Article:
Erika Kendrick

Reimagining Mental
Fitness and Health

with Erika Kendrick

It’s 7:00 am and I am sitting on the front porch, crying.

My front porch is large and screened-in. If I look closely, through my tears, I can see where one screen has a slightly different tone – it’s new, having been replaced after someone busted through it last week in a robbery attempt. It was only one of many events that had happened last week: a car firebombed on 71st; a high-speed car chase ending in a crash on 70th; a couple of gun fights. The south side is hurting in the pandemic. People already on the edge pushed over in the economic collapse. The drug trade was only spurred on by mass unemployment, gunfire unencumbered by 6-foot social distancing.

While this was happening, Ahmaud Abery chased down and murdered in Georgia by white supremacists; the police called on Christian Cooper for simply watching birds in central park; George Floyd murdered by the police, crying out for breath, for life, for his dead mother.

A few nights before, a peaceful protest had descended into chaos in the downtown Chicago night. The unrest spread to the neighborhoods, neighborhoods like ours. The sound of gunshots, day and night, helicopters circling, the smell of smoke as buildings burned, people running past the house with bags of merchandise. A blend of protest and looting, lines between the two blurred and perhaps not even real.

But on this morning, I can’t get it out of my head. He called for his dead momma. This shatters me on this hot, south side morning, hungover again after a night on this same porch drinking wine. But it isn’t just this. I am crying happy tears, too, for stolen moments of joy in this desperate time, for the protests spreading across the globe. For the recognition of the valuing of Black lives even among white people. For the opportunity to hold my wife and children.

It is 7:00 in the morning, and I am sitting on my front porch on the south side of Chicago, crying. Helicopters are hovering over my house; the smell of burning storefronts wafting in the humid air; people are running past the house with bags of stuff. I am crying for these reasons and more: because I love my wife more than any petty argument borne of 15 years of struggle; because my children must be taught to live in this awful world, in which they can be murdered because of their skin color; because my oldest daughter had her period, and she came to us smiling, without shame; because there are people tearing down statues downtown, marching in salt lake city, painting murals for George Floyd in Paris, the man who called for his dead mother.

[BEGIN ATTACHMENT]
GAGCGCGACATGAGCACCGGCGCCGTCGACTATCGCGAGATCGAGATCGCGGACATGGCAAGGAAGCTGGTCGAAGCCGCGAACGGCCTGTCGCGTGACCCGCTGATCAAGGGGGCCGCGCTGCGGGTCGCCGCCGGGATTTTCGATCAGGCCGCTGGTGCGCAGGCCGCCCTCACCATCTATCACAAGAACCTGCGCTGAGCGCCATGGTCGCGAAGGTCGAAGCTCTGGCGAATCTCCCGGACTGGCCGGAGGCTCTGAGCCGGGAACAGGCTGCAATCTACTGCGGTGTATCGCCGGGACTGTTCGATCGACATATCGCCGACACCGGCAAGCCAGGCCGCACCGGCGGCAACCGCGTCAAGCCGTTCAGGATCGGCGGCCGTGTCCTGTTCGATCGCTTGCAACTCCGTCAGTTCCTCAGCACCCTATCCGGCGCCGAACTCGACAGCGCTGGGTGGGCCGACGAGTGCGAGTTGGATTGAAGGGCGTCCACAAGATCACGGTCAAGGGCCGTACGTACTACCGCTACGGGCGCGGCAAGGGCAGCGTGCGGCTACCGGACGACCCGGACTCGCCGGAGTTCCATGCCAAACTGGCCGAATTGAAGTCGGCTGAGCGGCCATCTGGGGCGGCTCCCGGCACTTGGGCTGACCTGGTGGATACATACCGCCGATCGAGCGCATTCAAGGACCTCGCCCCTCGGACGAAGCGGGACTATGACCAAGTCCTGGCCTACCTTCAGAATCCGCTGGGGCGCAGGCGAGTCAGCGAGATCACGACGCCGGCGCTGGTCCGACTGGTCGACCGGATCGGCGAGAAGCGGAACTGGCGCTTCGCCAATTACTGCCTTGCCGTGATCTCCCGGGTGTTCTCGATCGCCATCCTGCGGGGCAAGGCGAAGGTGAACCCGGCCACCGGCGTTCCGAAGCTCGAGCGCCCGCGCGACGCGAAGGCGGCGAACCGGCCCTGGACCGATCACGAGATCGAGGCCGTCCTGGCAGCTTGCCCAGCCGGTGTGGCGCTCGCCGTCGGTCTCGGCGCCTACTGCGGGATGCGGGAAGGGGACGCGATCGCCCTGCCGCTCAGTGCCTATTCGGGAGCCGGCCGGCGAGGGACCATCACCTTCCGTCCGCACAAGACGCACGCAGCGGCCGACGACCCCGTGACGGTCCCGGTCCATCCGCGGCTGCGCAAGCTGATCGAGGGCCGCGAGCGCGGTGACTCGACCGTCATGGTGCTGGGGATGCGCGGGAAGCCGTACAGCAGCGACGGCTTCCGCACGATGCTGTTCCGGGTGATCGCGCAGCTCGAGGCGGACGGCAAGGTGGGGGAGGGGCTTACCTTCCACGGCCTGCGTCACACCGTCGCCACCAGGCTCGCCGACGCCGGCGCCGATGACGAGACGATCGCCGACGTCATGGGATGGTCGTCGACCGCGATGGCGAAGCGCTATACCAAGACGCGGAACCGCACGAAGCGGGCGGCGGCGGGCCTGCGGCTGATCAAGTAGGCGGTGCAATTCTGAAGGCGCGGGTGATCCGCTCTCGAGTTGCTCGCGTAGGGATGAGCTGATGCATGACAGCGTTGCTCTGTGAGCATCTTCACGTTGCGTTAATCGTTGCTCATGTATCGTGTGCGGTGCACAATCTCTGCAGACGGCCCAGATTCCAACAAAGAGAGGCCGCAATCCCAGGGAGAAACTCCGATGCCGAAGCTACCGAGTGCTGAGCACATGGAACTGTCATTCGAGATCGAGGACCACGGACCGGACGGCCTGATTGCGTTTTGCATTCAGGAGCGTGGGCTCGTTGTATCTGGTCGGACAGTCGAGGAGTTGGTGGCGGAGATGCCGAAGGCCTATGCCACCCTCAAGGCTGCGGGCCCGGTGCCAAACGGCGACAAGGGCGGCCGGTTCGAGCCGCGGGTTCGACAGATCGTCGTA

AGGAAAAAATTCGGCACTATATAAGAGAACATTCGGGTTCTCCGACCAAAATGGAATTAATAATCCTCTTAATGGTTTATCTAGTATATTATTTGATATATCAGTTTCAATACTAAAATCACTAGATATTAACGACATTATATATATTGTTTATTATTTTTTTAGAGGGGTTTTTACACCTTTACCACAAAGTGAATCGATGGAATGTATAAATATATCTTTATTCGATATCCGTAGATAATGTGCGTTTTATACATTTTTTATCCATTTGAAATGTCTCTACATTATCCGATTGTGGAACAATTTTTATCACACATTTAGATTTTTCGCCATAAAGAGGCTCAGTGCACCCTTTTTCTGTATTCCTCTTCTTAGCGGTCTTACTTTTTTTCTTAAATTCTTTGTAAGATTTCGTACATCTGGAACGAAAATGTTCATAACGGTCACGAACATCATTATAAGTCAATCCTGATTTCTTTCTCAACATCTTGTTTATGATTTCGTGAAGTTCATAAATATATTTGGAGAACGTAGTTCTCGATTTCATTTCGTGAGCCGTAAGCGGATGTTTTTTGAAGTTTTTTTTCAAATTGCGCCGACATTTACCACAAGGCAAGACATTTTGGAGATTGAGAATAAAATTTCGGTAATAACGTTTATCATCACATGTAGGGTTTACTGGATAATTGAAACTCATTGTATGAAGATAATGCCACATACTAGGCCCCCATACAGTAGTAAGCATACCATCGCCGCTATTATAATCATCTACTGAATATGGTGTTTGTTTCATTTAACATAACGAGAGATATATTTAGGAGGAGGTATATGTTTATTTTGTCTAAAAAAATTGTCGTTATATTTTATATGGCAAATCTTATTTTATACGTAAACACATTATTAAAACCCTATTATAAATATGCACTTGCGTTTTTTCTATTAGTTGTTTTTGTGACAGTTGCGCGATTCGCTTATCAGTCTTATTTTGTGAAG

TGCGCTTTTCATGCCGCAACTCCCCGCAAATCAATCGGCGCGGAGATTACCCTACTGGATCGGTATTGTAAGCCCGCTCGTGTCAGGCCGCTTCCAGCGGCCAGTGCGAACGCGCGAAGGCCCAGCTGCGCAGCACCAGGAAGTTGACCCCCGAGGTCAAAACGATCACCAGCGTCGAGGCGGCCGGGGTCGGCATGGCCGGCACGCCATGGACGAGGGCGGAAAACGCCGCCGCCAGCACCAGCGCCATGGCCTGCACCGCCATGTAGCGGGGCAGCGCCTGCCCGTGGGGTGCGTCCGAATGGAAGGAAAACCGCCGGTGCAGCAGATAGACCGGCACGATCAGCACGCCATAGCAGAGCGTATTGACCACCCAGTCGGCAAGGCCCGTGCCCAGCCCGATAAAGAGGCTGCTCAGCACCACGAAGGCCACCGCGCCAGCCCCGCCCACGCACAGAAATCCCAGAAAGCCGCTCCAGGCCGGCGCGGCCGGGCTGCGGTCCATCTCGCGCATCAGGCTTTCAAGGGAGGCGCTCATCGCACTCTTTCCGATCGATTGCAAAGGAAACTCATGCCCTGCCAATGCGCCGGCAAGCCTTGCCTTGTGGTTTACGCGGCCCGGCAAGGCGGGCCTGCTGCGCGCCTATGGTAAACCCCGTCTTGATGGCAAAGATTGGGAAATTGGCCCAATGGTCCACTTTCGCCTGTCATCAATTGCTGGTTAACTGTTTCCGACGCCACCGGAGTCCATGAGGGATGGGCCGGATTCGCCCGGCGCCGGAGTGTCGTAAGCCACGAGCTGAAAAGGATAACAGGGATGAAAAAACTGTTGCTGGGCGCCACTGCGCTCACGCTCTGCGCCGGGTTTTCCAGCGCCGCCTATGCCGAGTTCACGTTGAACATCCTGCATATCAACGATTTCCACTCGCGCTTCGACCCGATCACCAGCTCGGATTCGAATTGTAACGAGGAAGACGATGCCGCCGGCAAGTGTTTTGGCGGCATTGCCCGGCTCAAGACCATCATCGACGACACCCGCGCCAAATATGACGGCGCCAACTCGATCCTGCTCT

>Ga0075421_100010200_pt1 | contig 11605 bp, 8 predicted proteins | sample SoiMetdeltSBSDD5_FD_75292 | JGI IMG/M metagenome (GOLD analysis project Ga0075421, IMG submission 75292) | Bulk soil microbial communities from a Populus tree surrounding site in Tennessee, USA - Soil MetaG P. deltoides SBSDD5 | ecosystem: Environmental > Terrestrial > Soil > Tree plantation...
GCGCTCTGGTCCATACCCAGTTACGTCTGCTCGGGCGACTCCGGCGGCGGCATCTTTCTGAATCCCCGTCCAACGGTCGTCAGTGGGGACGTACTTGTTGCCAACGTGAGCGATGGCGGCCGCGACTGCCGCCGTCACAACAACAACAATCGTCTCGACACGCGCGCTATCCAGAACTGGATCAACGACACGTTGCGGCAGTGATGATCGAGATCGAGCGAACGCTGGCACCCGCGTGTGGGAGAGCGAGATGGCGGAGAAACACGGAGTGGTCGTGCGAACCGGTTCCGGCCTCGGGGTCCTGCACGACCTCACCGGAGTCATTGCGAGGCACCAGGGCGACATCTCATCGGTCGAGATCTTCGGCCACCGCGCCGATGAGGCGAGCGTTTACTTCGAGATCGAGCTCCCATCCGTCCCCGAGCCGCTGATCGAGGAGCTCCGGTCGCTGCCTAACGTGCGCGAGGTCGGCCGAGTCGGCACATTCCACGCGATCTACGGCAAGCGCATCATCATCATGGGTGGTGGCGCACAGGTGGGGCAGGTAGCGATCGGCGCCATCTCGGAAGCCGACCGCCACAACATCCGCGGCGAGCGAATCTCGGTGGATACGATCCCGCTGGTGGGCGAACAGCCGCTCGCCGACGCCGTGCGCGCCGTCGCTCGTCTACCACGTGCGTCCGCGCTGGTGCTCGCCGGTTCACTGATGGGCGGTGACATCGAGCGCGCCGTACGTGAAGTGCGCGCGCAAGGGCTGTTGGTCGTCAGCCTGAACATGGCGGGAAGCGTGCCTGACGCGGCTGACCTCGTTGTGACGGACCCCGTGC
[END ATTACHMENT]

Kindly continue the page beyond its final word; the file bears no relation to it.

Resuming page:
And I know this: Most of the world’s problems could be solved if we simply taught our sons that it’s OK to cry, to feel. The world is filled with struggle and suffering. Our problems – the personal and the global – often seem too big to overcome. But we have to feel; we have to resist the temptation to numb ourselves. We have to learn to cry.

Theodore Richards

Guest Bio

Erika J. Kendrick is an acclaimed author, a national speaker, and a mental fitness expert. She earned a psychology degree from Stanford University and an MBA in marketing and international business from the University of Illinois. Erika was an NBA cheerleader for the Chicago Bulls before writing her novels, Confessions of a Rookie Cheerleader (Random House) and Appetite (Random House). She recently signed a major book deal for her children’s novel, Squad Goals, with Little, Brown Publishing due out Spring 2021.

While at Stanford, Erika walked suicide’s tightrope and was diagnosed with Bipolar Disorder and acute Clinical Depression. She was immediately admitted into the psychiatric ward and placed under suicide watch. After years of battling her mental monsters, Erika founded Mental Fitness For Life where she launched her latest Mental Fitness book tour, “Who Moved My Happy?” While talking to audiences of all backgrounds and ages, Erika shares her story of brain pain and suicide survival while inspiring hope by creating safe spaces for life-saving conversations. She has presented and guest lectured at colleges and universities as well as the US Army and US Air Force, national sororities and fraternities, middle and high schools, conferences, retreats, and national organizations, large and small. Erika has toured with the American Foundation for Suicide Prevention (AFSP) and is a speaker with the National Alliance on Mental Illness (NAMI) where she has been inducted into their Hall of Fame. The celebrated author is currently touring her Mental Fitness Workbook, “Who Moved My Happy?”: A go-to guide for discovering your HAPPY and winning at the game of LIFE.

Erika is a recipient of several “Who’s Who” honors, a Rising Icon honor, and several Awards of Excellence. Erika has taken the stage for TEDx, appeared on The Wendy Williams Experience, national television and radio segments, and a host of other media outlets. She has been featured in several publications, including Page Six of The New York Post, The Huffington Post, The Chicago Tribune, and various other magazines and digital media.